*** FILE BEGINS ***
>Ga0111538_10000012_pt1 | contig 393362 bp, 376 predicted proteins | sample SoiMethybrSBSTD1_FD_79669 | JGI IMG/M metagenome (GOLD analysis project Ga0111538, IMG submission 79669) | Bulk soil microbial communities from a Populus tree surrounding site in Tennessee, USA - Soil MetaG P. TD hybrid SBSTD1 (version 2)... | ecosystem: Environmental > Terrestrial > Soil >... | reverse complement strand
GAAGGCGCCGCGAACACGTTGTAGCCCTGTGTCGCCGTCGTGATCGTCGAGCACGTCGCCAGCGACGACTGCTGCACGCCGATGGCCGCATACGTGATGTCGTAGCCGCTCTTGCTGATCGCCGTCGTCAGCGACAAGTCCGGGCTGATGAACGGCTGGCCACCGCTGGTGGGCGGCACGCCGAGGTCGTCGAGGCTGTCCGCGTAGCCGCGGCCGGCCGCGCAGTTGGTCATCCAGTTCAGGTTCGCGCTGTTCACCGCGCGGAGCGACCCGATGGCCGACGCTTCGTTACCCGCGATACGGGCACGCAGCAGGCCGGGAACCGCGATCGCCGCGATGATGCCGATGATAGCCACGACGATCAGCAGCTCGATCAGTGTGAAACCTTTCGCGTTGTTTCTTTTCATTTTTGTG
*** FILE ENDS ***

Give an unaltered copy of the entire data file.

>Ga0111538_10000012_pt1 | contig 393362 bp, 376 predicted proteins | sample SoiMethybrSBSTD1_FD_79669 | JGI IMG/M metagenome (GOLD analysis project Ga0111538, IMG submission 79669) | Bulk soil microbial communities from a Populus tree surrounding site in Tennessee, USA - Soil MetaG P. TD hybrid SBSTD1 (version 2)... | ecosystem: Environmental > Terrestrial > Soil >... | reverse complement strand
GAAGGCGCCGCGAACACGTTGTAGCCCTGTGTCGCCGTCGTGATCGTCGAGCACGTCGCCAGCGACGACTGCTGCACGCCGATGGCCGCATACGTGATGTCGTAGCCGCTCTTGCTGATCGCCGTCGTCAGCGACAAGTCCGGGCTGATGAACGGCTGGCCACCGCTGGTGGGCGGCACGCCGAGGTCGTCGAGGCTGTCCGCGTAGCCGCGGCCGGCCGCGCAGTTGGTCATCCAGTTCAGGTTCGCGCTGTTCACCGCGCGGAGCGACCCGATGGCCGACGCTTCGTTACCCGCGATACGGGCACGCAGCAGGCCGGGAACCGCGATCGCCGCGATGATGCCGATGATAGCCACGACGATCAGCAGCTCGATCAGTGTGAAACCTTTCGCGTTGTTTCTTTTCATTTTTGTG